While a lack of psychological safety means a team is missing out on the opportunity to take risks and innovate (as I pointed out last week), when the lack of psychological safety  becomes rampant, a much bigger risk develops. That risk is the deafening silence that descends on the organisation because no one will speak up. A situation termed organisational or employee silence.

I wrote about this phenomenon a couple of months ago when I reflected on my time at HIH Insurance and the need to sometimes move “Beyond Nudging”. In that blog I was encouraging risk practitioners to shift from challenging decisions on a case by case basis to having one big discussion about whether sufficient psychological safety exists. The goal: to create psychological safety so staff in the trenches feel comfortable raising issues, thus preventing many of the decisions that the risk function may need to challenge from ever being made.

It’s easy to say that a bigger conversation needs to be had. It’s harder to have the conversation if it is not psychologically safe to do so. The Royal Commission noted “… a culture appeared to have developed within HIH not to question leadership decisions.”[i]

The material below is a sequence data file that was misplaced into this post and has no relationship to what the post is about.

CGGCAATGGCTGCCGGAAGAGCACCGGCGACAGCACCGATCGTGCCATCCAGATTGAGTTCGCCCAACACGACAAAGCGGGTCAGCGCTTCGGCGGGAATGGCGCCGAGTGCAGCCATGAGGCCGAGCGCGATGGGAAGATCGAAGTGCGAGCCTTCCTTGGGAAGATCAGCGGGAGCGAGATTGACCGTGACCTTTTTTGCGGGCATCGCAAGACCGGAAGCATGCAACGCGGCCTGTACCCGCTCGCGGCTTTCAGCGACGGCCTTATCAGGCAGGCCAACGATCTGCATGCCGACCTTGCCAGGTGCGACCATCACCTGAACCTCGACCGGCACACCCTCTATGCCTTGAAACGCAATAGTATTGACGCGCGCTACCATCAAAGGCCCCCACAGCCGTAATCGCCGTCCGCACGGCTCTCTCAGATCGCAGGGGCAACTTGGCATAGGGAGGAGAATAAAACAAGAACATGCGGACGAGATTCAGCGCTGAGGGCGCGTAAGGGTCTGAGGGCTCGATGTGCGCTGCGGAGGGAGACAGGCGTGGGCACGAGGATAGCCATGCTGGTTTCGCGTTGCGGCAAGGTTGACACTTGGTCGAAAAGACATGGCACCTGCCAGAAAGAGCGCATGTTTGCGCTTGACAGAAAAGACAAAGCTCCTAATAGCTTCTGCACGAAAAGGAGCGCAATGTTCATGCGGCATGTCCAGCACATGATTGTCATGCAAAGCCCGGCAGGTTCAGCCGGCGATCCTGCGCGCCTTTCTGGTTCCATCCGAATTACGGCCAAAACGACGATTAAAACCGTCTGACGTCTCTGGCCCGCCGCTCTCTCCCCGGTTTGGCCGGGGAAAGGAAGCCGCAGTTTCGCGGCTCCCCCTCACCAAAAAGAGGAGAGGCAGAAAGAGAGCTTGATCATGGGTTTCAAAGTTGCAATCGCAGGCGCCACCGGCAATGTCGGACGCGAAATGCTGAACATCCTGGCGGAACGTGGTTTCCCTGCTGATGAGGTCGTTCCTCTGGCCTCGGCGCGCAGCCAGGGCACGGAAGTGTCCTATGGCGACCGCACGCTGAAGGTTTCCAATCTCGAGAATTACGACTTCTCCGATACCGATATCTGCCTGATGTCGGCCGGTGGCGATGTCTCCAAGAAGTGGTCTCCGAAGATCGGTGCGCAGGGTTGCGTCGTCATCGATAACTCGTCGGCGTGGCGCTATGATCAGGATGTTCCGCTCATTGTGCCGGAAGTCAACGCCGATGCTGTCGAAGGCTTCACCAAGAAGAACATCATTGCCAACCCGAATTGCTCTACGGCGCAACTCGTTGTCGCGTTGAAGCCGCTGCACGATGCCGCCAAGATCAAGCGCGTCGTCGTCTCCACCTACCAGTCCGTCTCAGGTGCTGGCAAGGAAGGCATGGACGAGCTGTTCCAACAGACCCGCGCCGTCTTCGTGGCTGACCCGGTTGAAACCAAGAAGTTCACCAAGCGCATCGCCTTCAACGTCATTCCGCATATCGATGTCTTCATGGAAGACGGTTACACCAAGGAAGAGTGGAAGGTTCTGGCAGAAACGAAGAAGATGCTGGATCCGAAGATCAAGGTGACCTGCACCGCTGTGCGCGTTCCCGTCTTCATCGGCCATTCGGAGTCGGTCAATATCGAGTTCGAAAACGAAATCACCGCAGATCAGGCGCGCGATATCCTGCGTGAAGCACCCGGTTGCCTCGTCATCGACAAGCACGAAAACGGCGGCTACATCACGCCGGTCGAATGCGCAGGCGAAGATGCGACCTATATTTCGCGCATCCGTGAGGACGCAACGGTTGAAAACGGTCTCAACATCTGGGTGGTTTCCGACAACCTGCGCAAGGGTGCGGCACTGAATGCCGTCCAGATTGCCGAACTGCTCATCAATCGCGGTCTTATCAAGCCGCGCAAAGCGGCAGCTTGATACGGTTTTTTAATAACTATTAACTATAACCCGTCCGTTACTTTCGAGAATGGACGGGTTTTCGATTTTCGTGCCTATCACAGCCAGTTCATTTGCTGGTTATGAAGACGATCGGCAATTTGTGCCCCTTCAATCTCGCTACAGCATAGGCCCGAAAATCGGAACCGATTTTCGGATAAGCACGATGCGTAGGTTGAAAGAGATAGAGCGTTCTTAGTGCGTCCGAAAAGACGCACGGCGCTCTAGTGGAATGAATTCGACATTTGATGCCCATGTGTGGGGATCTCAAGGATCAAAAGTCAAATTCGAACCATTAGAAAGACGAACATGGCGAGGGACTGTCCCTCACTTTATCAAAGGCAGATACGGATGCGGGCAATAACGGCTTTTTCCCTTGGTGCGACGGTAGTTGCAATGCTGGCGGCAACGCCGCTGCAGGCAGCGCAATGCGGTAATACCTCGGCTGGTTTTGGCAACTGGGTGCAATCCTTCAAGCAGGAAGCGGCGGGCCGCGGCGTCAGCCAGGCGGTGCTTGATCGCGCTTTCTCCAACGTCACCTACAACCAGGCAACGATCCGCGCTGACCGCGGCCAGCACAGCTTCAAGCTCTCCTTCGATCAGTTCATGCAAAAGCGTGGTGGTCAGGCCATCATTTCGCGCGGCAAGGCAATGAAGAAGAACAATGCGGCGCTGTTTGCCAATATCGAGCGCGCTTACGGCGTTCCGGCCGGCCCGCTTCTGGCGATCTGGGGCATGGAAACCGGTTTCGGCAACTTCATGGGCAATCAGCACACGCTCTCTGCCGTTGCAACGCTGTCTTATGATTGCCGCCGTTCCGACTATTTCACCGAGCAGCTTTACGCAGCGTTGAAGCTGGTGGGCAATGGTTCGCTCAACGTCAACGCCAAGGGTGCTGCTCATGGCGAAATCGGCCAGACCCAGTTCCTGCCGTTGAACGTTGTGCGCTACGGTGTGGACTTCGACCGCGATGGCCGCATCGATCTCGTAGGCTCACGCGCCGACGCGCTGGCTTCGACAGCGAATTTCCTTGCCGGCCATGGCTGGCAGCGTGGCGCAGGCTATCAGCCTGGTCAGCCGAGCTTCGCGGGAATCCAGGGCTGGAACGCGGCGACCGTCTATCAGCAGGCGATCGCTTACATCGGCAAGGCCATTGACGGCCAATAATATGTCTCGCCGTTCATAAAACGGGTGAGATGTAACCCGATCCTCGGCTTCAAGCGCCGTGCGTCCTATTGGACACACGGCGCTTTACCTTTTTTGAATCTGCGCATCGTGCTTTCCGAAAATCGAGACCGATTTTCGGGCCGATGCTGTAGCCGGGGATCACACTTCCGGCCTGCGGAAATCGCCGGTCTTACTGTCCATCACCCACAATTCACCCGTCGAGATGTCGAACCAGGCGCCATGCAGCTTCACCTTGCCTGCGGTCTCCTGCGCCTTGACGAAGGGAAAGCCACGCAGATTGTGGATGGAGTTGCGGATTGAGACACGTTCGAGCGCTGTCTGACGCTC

If you need to have a big conversation, first determine if the silence is due to explicit or implicit behaviour by management. If explicit, where people are punished for speaking out, you will need to tread very carefully. If it is implicit, where management are not aware of the situation they have created, you will have a slightly easier road.

Either way, you will need to plan your strategy. As I wrote in my book Winning Conversations, when delivering bad news, you need to start with what’s great, move to what’s wrong while showing plenty of empathy and deliver options for what’s next. And always finish on a positive.

And as per my Pathfinder Model of persuasion, you will need a powerful story to shift emotions. I have mine. It is the story of Australia’s largest corporate collapse, HIH Insurance.

Stay safe and influence leaders to build psychological safety! 


[i] Bailey, Brendan; Research Note, Department of the Parliamentary Library, No. 32, 13 May 2003.


 

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